The links will allow you to open pop-up windows containing the photographs.
Once open, the window can be repositioned or closed at your discretion to read the commentaries.
Please close the window before viewing the next photograph.
This view at the far eastern end of the Via Sacra, seen from the Colosseum, shows the Arch of Constantine (left), the Palatine Hill (center), and the Temple of Venus and Rome (right). In the background is the Arch of Titus.
• The Arch of Constantine was erected by the Senate to honor the emperor after his victory over Maxentius in 312 A.D. It is the largest and best preserved of the Roman triumphal arches.
• The Palatine, one of the seven hills of Rome, is the site of the imperial apartments, the Lupercal cave, and various temples. It is the origin of the word palace.
• The temple of Venus and Rome --a palindrome in Italian: Amore e Roma-- was built by Hadrian between 121 and 136 A.D. It is unique in that it is two shrines built back-to-back, making it the largest of the Roman temples.
• The Arch of Titus was erected by Domitian to honor his predecessor for the defeat of the Jewish people in Palestine in 70 A.D. It is the oldest of the Roman triumphal arches.
This view shows the elliptical Circus Maximus in the foreground and the Palatine hill in the background.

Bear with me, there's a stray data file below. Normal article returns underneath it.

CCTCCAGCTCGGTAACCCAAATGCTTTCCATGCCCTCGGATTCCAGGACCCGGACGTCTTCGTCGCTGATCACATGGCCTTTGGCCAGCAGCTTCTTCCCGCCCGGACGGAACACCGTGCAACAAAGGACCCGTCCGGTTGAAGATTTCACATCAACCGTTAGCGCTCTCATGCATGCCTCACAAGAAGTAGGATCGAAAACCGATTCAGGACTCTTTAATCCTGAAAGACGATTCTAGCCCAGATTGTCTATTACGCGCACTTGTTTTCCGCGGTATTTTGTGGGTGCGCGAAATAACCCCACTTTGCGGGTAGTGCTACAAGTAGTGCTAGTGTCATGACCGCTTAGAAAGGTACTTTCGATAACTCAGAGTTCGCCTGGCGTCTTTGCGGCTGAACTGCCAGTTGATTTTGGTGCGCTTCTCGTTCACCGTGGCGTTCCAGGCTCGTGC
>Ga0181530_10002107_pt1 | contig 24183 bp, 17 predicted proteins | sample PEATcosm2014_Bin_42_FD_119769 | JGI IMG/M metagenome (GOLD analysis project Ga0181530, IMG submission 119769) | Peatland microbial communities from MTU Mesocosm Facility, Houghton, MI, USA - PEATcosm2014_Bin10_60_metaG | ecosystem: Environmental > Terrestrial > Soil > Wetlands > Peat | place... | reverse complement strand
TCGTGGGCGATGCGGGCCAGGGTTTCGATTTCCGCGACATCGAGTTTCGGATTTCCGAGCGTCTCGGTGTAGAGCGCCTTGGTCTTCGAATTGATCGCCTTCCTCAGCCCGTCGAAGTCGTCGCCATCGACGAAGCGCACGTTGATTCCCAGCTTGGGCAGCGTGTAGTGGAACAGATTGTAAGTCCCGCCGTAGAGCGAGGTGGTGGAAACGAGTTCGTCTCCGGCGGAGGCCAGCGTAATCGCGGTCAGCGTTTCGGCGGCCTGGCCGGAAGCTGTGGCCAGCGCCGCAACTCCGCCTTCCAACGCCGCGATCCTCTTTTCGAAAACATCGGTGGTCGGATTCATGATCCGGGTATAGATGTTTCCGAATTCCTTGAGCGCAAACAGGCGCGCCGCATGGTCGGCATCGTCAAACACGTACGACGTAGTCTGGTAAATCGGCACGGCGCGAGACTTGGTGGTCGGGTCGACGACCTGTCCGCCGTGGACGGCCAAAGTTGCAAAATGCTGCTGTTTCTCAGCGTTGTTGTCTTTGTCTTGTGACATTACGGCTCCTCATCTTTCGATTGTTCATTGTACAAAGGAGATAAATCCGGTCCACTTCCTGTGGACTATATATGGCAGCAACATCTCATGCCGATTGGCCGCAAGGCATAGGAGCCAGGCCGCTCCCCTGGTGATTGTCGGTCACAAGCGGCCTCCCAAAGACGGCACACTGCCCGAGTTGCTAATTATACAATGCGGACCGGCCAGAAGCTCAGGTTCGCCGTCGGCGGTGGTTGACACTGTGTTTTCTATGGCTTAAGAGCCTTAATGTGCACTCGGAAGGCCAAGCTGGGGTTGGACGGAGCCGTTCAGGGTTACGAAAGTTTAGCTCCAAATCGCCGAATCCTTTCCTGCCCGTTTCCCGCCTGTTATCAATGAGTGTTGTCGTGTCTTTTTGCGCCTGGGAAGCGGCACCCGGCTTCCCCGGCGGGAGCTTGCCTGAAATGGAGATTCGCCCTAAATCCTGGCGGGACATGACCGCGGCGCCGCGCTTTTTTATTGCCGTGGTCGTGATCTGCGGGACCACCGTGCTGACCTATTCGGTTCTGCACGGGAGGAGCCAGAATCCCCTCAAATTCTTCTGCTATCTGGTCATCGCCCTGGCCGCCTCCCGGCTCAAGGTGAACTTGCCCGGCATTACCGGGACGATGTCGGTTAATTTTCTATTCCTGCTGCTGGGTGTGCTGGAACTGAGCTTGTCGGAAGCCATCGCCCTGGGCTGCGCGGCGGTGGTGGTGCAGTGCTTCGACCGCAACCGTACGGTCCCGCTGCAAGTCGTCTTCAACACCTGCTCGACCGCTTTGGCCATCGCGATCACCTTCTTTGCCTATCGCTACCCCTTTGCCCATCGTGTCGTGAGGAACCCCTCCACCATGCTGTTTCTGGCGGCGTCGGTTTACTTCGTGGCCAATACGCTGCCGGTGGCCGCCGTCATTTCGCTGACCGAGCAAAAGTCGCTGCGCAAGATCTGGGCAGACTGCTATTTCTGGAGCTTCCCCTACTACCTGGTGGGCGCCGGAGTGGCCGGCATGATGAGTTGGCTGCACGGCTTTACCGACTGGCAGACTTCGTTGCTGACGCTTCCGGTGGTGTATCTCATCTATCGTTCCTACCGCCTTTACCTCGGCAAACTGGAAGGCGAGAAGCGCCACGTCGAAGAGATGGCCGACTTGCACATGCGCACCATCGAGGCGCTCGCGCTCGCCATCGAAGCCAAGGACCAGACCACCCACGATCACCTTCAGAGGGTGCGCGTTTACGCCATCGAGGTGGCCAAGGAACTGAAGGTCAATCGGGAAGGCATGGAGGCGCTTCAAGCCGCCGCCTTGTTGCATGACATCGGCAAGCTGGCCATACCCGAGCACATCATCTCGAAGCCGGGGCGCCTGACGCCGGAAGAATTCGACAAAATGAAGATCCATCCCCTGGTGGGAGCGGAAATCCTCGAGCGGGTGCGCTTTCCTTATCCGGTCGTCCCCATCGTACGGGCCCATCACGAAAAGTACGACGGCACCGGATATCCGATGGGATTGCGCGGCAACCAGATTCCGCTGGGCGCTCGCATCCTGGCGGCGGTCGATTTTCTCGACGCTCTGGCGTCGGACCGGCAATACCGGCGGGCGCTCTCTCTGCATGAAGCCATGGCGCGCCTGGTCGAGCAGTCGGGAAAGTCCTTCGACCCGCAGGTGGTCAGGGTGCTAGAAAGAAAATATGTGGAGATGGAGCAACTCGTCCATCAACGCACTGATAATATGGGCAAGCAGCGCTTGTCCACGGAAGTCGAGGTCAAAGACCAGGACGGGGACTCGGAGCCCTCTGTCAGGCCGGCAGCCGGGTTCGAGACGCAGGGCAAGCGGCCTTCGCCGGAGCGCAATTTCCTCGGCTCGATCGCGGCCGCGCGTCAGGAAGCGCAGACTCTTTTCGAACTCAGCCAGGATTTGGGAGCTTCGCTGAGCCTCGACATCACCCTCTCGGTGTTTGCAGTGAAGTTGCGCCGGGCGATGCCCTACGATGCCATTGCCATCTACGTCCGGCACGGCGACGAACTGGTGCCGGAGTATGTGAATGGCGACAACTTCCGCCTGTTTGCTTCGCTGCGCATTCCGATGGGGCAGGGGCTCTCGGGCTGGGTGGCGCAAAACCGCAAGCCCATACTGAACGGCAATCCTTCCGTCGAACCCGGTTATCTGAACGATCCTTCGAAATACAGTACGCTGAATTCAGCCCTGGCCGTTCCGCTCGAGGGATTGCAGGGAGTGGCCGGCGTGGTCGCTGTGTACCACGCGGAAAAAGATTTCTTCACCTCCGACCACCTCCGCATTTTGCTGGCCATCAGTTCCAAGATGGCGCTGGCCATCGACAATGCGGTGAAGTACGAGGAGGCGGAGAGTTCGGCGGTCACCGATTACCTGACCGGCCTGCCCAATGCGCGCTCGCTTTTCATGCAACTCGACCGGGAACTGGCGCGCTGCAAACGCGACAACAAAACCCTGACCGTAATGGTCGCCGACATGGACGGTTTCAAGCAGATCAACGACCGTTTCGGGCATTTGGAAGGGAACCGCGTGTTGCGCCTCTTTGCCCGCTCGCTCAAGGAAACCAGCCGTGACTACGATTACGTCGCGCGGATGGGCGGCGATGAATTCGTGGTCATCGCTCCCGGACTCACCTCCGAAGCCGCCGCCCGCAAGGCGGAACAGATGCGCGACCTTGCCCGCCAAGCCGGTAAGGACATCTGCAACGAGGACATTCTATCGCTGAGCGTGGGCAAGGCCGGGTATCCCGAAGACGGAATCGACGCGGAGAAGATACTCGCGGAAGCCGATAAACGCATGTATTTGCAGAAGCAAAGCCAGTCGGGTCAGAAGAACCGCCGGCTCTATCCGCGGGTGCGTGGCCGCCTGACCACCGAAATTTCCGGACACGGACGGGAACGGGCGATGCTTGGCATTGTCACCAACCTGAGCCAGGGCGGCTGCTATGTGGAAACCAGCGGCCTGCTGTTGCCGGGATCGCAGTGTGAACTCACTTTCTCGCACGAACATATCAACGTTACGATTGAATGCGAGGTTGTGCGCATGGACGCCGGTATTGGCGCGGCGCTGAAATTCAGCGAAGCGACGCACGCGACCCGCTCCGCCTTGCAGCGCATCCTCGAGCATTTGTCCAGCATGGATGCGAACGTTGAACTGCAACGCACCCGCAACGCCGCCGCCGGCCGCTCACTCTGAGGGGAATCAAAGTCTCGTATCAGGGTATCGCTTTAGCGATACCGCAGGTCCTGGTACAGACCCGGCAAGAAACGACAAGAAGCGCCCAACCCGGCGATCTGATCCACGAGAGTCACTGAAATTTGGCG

• Legend has it that the Circus Maximus was constructed by Tarquinius Priscus on the site of the rape of the Sabine women.
• In fact, the stadium was completed in its final form by Trajan in the 2nd century A.D. It consisted of two tracks for chariot races and could seat 300,000 spectators.
• The palaces of Tiberius, Domitian, and Septimius Severus rise in the background on the Palatine hill.
The next view shows a part of the Claudian aqueduct, arches of which form the city gate known as Porta Maggiore. The Porta Maggiore was one of the most imposing structures in ancient Rome, and it stood at the point where two important roads left the city.
• The Porta Maggiore was built by the Emperor Claudius in 52 A.D.
• The Via Praenestina, road to present-day Palestrina, and the Via Casaline, road to Labici, passed under the arches of two aqueducts.
• The Aqua Claudia and the Anio Novus were later incorporated into the Aurelian wall.
• The Aurelian wall was built around Rome to protect it from invaders in 270 A.D. by Lucius Domitius Aurelianus.